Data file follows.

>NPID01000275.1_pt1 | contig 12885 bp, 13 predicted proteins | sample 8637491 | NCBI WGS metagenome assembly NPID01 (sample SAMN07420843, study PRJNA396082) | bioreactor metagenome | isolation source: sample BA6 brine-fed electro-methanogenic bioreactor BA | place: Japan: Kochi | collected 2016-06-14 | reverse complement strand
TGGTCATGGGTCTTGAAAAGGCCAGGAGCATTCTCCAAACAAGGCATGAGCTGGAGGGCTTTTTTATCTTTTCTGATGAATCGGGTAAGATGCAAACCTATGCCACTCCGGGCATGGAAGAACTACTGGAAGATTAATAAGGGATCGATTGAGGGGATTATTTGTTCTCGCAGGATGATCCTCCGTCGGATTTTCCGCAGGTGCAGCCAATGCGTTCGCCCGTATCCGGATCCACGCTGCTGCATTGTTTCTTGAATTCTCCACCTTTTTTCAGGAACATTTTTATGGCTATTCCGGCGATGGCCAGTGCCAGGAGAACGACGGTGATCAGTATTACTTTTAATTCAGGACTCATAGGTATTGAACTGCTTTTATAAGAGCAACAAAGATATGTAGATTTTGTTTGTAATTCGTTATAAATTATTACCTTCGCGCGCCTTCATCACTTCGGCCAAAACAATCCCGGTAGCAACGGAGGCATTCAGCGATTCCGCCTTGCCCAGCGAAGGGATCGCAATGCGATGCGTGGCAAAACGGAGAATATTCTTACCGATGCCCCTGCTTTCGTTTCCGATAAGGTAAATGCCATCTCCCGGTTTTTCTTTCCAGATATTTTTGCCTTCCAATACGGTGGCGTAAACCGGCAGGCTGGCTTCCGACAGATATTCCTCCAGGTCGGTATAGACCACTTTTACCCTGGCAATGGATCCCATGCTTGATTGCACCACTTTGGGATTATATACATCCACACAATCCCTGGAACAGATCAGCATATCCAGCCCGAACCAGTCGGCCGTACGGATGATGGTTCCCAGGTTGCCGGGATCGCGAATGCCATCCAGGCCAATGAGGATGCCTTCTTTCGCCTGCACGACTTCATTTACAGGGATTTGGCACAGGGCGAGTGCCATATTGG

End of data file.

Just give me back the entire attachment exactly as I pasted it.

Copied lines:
>NPID01000275.1_pt1 | contig 12885 bp, 13 predicted proteins | sample 8637491 | NCBI WGS metagenome assembly NPID01 (sample SAMN07420843, study PRJNA396082) | bioreactor metagenome | isolation source: sample BA6 brine-fed electro-methanogenic bioreactor BA | place: Japan: Kochi | collected 2016-06-14 | reverse complement strand
TGGTCATGGGTCTTGAAAAGGCCAGGAGCATTCTCCAAACAAGGCATGAGCTGGAGGGCTTTTTTATCTTTTCTGATGAATCGGGTAAGATGCAAACCTATGCCACTCCGGGCATGGAAGAACTACTGGAAGATTAATAAGGGATCGATTGAGGGGATTATTTGTTCTCGCAGGATGATCCTCCGTCGGATTTTCCGCAGGTGCAGCCAATGCGTTCGCCCGTATCCGGATCCACGCTGCTGCATTGTTTCTTGAATTCTCCACCTTTTTTCAGGAACATTTTTATGGCTATTCCGGCGATGGCCAGTGCCAGGAGAACGACGGTGATCAGTATTACTTTTAATTCAGGACTCATAGGTATTGAACTGCTTTTATAAGAGCAACAAAGATATGTAGATTTTGTTTGTAATTCGTTATAAATTATTACCTTCGCGCGCCTTCATCACTTCGGCCAAAACAATCCCGGTAGCAACGGAGGCATTCAGCGATTCCGCCTTGCCCAGCGAAGGGATCGCAATGCGATGCGTGGCAAAACGGAGAATATTCTTACCGATGCCCCTGCTTTCGTTTCCGATAAGGTAAATGCCATCTCCCGGTTTTTCTTTCCAGATATTTTTGCCTTCCAATACGGTGGCGTAAACCGGCAGGCTGGCTTCCGACAGATATTCCTCCAGGTCGGTATAGACCACTTTTACCCTGGCAATGGATCCCATGCTTGATTGCACCACTTTGGGATTATATACATCCACACAATCCCTGGAACAGATCAGCATATCCAGCCCGAACCAGTCGGCCGTACGGATGATGGTTCCCAGGTTGCCGGGATCGCGAATGCCATCCAGGCCAATGAGGATGCCTTCTTTCGCCTGCACGACTTCATTTACAGGGATTTGGCACAGGGCGAGTGCCATATTGG